a. Containing nothing; empty: vacant space.
b. Not occupied or put to use: a vacant row of seats.
c. Without an incumbent or occupant; unfilled: a vacant position.
d. Not filled with any activity: vacant hours. See Synonyms at empty.
2. Law Lacking an identified heir: a vacant estate.
a. Lacking intelligence or knowledge: a vacant mind.
b. Lacking expression; blank: a vacant stare.
[Middle English, from Old French, from Latin vacāns, vacant-, present participle of vacāre, to be empty; see euə- in the Appendix of Indo-European roots.]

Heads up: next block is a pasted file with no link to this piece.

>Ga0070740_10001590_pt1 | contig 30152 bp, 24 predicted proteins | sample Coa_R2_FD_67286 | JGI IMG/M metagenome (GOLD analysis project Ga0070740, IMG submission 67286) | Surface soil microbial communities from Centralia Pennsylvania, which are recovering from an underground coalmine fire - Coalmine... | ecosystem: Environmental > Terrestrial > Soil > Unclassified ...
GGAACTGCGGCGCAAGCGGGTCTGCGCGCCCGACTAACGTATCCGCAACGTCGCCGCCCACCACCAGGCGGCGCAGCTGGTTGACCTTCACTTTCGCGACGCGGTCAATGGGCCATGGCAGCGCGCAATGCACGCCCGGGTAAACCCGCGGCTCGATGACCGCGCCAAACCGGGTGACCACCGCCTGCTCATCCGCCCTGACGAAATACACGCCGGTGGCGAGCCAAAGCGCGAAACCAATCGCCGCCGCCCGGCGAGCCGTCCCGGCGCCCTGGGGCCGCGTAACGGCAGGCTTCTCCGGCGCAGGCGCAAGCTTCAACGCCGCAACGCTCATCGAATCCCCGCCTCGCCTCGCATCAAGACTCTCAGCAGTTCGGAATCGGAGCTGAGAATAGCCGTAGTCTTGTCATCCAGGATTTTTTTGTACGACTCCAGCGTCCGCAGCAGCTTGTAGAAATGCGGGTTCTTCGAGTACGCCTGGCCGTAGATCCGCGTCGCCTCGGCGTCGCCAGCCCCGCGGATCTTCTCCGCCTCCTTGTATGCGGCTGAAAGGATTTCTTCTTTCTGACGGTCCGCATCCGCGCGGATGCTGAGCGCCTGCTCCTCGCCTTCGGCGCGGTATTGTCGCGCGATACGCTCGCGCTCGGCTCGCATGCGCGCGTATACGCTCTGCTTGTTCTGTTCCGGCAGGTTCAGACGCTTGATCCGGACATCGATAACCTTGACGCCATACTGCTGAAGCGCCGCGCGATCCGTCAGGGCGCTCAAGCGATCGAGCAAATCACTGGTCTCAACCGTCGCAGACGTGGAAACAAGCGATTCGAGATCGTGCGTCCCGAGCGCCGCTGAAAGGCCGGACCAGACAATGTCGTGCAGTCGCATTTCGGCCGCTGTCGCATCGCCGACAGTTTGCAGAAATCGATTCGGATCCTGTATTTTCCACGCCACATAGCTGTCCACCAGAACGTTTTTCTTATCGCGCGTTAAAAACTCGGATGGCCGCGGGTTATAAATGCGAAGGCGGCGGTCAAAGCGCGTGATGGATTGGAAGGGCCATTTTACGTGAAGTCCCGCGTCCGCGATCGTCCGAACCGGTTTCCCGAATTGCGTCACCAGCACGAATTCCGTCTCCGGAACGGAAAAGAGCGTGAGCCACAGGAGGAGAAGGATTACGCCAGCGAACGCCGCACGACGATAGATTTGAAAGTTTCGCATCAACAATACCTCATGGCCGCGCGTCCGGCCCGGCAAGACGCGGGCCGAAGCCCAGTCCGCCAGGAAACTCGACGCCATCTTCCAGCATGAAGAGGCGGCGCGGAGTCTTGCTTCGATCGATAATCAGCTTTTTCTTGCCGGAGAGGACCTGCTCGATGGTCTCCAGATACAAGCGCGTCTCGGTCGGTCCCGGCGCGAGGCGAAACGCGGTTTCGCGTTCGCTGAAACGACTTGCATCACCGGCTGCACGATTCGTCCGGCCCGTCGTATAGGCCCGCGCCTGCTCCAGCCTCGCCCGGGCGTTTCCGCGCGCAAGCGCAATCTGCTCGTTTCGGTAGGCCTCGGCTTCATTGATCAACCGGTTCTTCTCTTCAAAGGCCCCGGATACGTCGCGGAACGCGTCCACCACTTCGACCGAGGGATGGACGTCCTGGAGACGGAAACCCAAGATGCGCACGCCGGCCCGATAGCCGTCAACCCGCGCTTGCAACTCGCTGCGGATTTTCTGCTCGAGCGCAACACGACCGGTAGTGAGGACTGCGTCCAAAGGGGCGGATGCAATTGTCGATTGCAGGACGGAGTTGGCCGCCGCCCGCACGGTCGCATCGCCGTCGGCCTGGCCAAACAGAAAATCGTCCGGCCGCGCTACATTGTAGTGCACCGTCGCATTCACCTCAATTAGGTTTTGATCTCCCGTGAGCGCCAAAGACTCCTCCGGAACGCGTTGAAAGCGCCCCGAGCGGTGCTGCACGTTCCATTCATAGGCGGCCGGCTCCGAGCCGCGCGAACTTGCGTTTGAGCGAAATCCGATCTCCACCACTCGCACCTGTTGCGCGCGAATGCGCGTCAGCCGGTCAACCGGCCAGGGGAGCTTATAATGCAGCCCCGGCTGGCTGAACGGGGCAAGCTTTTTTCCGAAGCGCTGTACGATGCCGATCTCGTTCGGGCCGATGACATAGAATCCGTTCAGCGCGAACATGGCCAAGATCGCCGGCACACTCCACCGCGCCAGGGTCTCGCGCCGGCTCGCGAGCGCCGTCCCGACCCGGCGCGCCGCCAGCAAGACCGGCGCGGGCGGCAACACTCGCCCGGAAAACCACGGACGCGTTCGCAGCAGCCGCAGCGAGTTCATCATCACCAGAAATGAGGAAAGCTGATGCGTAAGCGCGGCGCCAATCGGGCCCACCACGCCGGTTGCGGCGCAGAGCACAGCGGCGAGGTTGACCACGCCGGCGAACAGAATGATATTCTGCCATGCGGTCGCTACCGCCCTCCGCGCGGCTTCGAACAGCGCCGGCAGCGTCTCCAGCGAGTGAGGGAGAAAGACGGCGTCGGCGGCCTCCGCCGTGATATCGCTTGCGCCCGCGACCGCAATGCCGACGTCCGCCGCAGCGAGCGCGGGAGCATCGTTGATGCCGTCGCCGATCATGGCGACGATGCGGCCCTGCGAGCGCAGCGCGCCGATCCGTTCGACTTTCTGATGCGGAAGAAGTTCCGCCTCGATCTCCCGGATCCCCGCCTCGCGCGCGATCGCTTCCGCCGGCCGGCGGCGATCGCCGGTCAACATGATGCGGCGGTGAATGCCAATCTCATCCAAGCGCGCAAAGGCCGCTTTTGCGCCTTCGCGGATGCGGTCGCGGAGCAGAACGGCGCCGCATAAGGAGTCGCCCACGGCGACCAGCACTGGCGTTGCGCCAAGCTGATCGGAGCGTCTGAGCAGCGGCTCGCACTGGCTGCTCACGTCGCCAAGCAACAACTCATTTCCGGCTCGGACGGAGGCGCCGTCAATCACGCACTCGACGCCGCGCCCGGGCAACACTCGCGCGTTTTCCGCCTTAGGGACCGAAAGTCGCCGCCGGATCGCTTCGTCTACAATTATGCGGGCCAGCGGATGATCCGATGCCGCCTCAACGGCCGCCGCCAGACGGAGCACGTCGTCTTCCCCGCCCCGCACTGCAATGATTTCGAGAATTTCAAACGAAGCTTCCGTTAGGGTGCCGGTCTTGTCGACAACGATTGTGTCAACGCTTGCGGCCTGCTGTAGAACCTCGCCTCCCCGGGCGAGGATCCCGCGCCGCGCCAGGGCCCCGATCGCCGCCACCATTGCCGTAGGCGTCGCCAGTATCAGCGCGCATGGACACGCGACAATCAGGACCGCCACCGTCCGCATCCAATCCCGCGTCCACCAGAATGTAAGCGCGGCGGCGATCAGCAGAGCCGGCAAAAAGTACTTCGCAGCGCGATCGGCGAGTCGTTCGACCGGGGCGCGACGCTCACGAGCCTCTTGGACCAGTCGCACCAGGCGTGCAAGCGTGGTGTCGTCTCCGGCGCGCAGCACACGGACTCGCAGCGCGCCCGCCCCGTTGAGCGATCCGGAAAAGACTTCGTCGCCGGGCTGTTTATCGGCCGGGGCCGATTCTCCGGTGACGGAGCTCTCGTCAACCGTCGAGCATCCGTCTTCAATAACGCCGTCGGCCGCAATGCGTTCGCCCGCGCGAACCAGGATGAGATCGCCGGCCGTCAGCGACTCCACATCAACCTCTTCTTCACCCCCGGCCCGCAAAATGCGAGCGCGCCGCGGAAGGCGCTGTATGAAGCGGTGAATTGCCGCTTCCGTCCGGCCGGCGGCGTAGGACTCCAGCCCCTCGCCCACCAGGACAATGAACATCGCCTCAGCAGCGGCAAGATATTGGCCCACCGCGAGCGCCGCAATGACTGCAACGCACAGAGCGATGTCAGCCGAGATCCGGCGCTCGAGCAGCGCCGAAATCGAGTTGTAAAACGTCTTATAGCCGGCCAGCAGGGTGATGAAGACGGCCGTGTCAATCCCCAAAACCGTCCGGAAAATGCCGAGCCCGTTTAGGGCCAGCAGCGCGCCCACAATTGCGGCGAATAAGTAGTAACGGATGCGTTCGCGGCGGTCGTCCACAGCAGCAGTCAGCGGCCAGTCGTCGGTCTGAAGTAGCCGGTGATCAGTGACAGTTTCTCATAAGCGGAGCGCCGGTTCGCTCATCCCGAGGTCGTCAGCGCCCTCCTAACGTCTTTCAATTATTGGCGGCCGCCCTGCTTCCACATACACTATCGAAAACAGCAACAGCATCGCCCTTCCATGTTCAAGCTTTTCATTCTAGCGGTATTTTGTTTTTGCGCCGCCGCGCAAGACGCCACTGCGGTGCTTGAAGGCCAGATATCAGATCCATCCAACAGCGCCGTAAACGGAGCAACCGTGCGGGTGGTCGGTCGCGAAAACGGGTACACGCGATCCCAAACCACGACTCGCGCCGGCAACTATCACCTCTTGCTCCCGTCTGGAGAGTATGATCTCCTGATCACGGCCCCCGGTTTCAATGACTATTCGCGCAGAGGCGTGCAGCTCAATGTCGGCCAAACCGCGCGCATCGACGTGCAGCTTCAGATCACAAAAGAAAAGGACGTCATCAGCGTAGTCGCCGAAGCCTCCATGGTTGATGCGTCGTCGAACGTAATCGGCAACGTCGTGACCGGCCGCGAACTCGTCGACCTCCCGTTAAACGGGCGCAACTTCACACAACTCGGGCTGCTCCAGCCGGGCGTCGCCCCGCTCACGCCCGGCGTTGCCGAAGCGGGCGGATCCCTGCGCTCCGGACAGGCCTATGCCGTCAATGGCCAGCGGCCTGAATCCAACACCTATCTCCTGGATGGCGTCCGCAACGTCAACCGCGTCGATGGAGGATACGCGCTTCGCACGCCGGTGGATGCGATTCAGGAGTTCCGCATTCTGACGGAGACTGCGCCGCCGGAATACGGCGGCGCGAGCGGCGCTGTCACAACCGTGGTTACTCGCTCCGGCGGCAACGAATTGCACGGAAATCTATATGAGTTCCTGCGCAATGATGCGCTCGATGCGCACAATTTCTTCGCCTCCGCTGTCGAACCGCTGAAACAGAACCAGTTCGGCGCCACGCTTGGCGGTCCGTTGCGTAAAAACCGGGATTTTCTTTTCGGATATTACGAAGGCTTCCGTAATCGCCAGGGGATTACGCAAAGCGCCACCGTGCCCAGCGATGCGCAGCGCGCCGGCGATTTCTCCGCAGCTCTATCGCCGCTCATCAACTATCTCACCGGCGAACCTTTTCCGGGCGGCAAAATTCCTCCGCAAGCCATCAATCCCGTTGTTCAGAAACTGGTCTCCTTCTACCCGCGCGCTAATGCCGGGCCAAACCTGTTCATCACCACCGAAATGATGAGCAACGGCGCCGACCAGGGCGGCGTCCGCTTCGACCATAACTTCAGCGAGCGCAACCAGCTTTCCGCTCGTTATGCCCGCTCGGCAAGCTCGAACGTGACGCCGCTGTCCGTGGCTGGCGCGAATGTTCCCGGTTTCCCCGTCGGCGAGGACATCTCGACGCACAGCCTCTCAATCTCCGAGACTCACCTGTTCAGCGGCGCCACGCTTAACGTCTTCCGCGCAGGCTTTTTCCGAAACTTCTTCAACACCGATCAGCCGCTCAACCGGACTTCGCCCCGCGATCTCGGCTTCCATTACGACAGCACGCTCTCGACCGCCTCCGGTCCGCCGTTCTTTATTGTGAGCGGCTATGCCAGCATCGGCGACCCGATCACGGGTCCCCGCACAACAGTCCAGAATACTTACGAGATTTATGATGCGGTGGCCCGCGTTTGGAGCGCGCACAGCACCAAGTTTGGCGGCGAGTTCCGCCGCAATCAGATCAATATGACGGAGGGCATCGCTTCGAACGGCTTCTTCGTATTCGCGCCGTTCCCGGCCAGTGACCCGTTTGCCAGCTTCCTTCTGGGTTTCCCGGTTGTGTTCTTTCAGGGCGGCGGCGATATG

The American Heritage® Dictionary of the English Language, Fifth Edition copyright ©2022 by HarperCollins Publishers. All rights reserved.
Indo-European & Semitic Roots Appendices
Thousands of entries in the dictionary include etymologies that trace their origins back to reconstructed proto-languages. You can obtain more information about these forms in our online appendices:
The Indo-European appendix covers nearly half of the Indo-European roots that have left their mark on English words. A more complete treatment of Indo-European roots and the English words derived from them is available in our Dictionary of Indo-European Roots.